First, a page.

Educator Of The Month: Malia Johnston

Magothy River Middle School


Malia Johnston was living in New Orleans during Hurricane Katrina when she found a spark that would later lead her to teaching.

She had been helping people with substance abuse disorders and with HIV/AIDS when she recognized another need in the community.

“In New Orleans, a lot of people were lonely, coming from other countries,” Johnston said. “I wanted to interact with my neighbors and help Americans who are non-Spanish to connect.”

At age 30, she switched careers and became a Spanish teacher. Although she was not a native Spanish speaker, she had “a heart for the people.” Johnston had a foundation with the language from high school and started attending a church with a Spanish-speaking congregation.

During the 2009-2010 school year, she worked at Crescent City Christian in Louisiana, serving as a high school Spanish teacher while also being a Bible teacher, preschool music educator, co-director of the theater department and Key Club advisor.

A Chesapeake High School graduate, Johnston returned home to Maryland and continued that effort. In 2015, she spent a year at Brooklyn Park Middle before joining Magothy River Middle School.

Now, she is the school’s nominee for Anne Arundel County Public Schools Teacher of the Year. She was “floored” to learn of the recognition.

Her teaching style was on display for the entire school this fall in celebration of National Hispanic Heritage Month, which runs from September 15 through October 15. Using Google Meet, she engaged students in a game called la lotería.

“It’s kind of like bingo but with pictures instead of numbers,” Johnston explained. “… once got them all, they would yell it out and say the word in Spanish. I also gave them the history behind it.”

That game illustrated her philosophy.

“To learn a language, you have to interact,” she said. “I try to vary my activities.”

Regardless of the activity, Johnston tries to connect with every student, according to fellow Magothy River Middle School Spanish teacher Beth Gephart.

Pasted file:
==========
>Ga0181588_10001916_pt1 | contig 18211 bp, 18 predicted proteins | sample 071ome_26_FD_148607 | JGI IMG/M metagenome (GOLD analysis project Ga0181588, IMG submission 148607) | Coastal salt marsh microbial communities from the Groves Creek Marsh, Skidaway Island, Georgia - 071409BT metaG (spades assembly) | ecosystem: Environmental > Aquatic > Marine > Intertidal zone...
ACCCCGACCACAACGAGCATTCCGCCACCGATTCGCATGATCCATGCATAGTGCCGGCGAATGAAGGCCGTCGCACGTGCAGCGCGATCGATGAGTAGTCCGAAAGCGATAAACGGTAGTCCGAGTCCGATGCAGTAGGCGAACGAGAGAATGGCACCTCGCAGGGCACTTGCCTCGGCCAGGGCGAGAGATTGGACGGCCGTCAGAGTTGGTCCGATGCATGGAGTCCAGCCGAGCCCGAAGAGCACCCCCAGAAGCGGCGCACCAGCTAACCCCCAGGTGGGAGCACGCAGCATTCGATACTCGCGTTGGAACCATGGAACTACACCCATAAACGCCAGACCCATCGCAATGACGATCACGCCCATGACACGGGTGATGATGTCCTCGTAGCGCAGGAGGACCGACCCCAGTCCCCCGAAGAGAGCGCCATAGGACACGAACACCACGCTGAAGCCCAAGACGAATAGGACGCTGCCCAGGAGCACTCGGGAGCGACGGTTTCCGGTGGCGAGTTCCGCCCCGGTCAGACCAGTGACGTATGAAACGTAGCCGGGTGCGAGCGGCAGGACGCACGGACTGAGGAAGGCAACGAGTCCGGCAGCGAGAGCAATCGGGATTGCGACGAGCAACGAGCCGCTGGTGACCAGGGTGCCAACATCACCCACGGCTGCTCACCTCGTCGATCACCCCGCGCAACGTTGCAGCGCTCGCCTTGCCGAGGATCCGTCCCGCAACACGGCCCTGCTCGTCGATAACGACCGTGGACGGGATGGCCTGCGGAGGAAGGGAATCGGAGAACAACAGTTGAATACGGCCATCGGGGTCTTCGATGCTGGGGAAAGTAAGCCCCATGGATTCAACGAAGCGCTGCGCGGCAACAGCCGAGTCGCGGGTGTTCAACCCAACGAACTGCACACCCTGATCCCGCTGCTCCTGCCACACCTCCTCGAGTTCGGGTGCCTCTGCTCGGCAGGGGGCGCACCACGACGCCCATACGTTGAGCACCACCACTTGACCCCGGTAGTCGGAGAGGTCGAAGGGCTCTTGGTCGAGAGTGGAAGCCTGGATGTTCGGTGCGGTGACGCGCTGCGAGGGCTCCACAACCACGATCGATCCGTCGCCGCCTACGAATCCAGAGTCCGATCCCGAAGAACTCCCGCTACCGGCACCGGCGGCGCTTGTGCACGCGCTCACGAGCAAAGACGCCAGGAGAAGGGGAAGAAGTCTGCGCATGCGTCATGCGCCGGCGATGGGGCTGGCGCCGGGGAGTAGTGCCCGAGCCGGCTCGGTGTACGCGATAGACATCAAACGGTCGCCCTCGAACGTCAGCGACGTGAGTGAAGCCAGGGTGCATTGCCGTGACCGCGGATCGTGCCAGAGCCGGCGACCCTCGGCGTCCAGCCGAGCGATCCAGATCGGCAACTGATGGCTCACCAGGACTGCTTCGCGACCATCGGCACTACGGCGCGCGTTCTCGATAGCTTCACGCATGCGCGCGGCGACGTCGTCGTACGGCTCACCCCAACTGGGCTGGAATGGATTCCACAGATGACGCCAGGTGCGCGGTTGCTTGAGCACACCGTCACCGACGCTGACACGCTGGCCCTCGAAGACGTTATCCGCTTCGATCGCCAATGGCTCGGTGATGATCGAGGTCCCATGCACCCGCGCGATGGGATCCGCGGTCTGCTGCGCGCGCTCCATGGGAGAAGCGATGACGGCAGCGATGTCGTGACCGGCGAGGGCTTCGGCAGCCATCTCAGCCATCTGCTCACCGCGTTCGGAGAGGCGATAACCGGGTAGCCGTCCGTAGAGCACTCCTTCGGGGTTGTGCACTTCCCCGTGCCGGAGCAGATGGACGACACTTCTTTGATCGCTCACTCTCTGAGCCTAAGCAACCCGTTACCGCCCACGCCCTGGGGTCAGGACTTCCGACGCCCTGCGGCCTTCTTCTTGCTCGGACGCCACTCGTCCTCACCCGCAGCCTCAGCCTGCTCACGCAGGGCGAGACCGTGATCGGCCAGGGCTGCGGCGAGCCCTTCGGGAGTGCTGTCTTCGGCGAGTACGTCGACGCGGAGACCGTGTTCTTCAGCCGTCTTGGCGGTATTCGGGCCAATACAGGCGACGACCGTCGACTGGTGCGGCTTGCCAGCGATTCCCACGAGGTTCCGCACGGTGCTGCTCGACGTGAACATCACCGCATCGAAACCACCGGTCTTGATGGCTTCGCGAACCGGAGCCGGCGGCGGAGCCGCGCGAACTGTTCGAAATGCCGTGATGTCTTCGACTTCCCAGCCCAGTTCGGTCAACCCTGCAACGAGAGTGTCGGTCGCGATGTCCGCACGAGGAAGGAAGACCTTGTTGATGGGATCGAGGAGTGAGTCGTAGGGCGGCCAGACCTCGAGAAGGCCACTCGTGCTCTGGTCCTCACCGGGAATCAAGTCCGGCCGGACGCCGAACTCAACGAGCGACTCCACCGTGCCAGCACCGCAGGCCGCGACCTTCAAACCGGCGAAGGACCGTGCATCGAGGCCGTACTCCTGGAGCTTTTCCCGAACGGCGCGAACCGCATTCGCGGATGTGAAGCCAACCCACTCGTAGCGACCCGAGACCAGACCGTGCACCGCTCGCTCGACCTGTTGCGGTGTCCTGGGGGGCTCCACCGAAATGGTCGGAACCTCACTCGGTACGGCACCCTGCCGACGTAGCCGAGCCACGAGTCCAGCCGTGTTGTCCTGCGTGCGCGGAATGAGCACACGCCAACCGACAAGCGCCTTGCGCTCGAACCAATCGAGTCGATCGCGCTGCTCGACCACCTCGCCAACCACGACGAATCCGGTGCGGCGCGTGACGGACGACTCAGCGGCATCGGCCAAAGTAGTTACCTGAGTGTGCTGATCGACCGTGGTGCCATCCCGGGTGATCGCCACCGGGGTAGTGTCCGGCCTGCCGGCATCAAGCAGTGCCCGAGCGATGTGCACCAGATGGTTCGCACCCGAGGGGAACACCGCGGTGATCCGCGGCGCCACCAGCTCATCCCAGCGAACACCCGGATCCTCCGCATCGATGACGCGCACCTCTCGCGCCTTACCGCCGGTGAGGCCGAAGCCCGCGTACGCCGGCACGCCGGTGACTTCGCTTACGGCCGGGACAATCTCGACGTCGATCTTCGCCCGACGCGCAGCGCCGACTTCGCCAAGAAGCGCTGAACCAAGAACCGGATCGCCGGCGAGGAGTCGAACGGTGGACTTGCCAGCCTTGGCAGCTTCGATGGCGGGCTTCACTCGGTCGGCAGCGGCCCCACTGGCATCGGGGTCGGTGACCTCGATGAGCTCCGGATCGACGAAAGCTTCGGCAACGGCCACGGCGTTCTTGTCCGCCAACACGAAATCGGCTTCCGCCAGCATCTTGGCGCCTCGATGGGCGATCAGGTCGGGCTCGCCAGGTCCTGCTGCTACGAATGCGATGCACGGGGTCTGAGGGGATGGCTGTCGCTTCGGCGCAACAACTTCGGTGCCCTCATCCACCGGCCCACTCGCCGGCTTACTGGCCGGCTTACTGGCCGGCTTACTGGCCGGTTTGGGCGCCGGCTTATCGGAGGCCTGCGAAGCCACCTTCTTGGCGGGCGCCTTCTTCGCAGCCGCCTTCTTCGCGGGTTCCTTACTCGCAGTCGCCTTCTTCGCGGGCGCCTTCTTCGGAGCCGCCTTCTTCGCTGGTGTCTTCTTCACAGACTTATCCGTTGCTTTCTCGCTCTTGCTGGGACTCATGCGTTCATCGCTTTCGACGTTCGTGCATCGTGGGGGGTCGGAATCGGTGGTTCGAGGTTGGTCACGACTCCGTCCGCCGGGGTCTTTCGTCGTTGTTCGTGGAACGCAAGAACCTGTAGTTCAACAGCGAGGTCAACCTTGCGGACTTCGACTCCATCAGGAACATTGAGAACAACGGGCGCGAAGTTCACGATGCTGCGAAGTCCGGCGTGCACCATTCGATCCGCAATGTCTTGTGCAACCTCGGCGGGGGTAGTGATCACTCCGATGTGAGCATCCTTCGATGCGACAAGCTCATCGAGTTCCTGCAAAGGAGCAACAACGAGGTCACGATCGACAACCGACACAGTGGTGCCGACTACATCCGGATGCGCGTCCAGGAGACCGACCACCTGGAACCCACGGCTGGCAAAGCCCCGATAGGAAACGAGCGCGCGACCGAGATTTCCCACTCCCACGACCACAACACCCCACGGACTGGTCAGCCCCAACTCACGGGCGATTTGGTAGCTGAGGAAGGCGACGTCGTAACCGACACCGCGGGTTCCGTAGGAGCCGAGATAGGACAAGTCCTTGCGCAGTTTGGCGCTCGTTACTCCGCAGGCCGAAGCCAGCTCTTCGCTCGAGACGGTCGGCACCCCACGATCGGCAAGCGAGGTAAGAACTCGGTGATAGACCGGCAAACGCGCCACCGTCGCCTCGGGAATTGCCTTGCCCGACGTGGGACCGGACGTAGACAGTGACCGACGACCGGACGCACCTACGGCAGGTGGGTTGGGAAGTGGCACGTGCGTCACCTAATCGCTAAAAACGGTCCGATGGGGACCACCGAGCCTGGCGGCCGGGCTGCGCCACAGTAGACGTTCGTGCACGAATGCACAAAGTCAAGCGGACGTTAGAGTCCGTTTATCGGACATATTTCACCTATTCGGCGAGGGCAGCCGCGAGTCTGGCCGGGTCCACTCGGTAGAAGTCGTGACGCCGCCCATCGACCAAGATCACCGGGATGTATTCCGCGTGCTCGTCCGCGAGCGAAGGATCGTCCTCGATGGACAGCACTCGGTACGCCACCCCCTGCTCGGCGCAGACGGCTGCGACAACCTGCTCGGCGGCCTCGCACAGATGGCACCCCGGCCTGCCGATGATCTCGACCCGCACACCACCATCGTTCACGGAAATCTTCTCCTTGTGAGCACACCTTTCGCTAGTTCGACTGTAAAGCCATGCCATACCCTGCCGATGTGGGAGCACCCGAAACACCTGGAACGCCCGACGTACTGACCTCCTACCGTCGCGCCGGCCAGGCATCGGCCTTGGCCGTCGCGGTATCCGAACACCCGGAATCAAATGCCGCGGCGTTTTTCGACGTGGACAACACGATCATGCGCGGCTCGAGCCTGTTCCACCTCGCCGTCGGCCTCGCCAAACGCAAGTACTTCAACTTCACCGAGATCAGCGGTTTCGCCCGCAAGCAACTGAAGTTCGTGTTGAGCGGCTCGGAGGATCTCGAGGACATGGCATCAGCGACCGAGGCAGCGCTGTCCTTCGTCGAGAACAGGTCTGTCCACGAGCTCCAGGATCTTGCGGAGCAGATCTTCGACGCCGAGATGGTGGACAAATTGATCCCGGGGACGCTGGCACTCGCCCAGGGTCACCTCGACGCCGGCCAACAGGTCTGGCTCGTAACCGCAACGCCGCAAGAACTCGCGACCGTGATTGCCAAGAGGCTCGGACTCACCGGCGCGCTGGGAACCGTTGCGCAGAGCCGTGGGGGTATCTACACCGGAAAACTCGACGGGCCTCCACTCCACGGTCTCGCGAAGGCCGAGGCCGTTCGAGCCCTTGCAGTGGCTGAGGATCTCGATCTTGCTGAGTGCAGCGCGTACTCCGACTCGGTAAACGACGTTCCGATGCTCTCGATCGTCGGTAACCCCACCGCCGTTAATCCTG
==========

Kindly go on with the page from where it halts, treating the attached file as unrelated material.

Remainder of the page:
“Malia goes above and beyond to make sure that everyone is included. That is her gift,” Gephart said. “She seems to have a sixth sense: knowing where the people who need a bit of extra TLC are.”

Johnston also has had that effect on Gephart, serving as a “wonderful mentor and invaluable team member.”

After a teaching hiatus, where she worked as a social worker and then managed virtual kindergarten with her son from 2020-2021, Gephart began teaching again. This was her first time educating middle school students and her first time teaching in Maryland since she is from Illinois.

“She not only helped me navigate teaching the Anne Arundel County curriculum, but also helped me learn new software, shared lesson plans, and even offered to babysit my son when I caught the flu and needed to rest,” Gephart said of Johnston. “It is no exaggeration to say that she was what got me through my transition back into teaching, nor is it an exaggeration to say that I could not have done it without her. Everyone should be so fortunate to have a team leader like her.”

Not only is Magothy River Middle School fortunate to have Johnston. She has volunteered in Honduras since 2017, writing curriculum for summer programs for 10 rural schools, training American volunteers, organizing a book drive to install classroom libraries and more.

Johnston is a leader at Lighthouse Church in Glen Burnie, and she assists two groups — The Well and its employment program, Hon’s Honey — fostering community among the women of Curtis Bay in Baltimore, supporting women who are survivors of trauma, and planning an annual Christmas dinner for women.

“She plans events for our mentees, those in our life and workforce development programs,” said Mandy Memmel, founder and executive director of The Well. “She is a ray of sunshine and makes it her goal to bring joy and laughter to every woman who walks through the door, including our staff.”

All this work makes Johnston proud of how far she has come since 2005, and grateful for everyone who encouraged her as both a volunteer and as an educator.

“Regardless of the strategies, the games and interaction, the most important thing is showing kids that you care,” she said. “Many of the students I had in New Orleans have reached out and said thank you, and I didn’t do anything special at that time. I cared about them. I’m thankful to Anne Arundel County Public Schools for the opportunity and to my colleagues. It takes a village.”

Cafe Mezzanotte is a proud sponsor of Educator of the Month. To nominate a teacher, guidance counselor, principal or other educator, email


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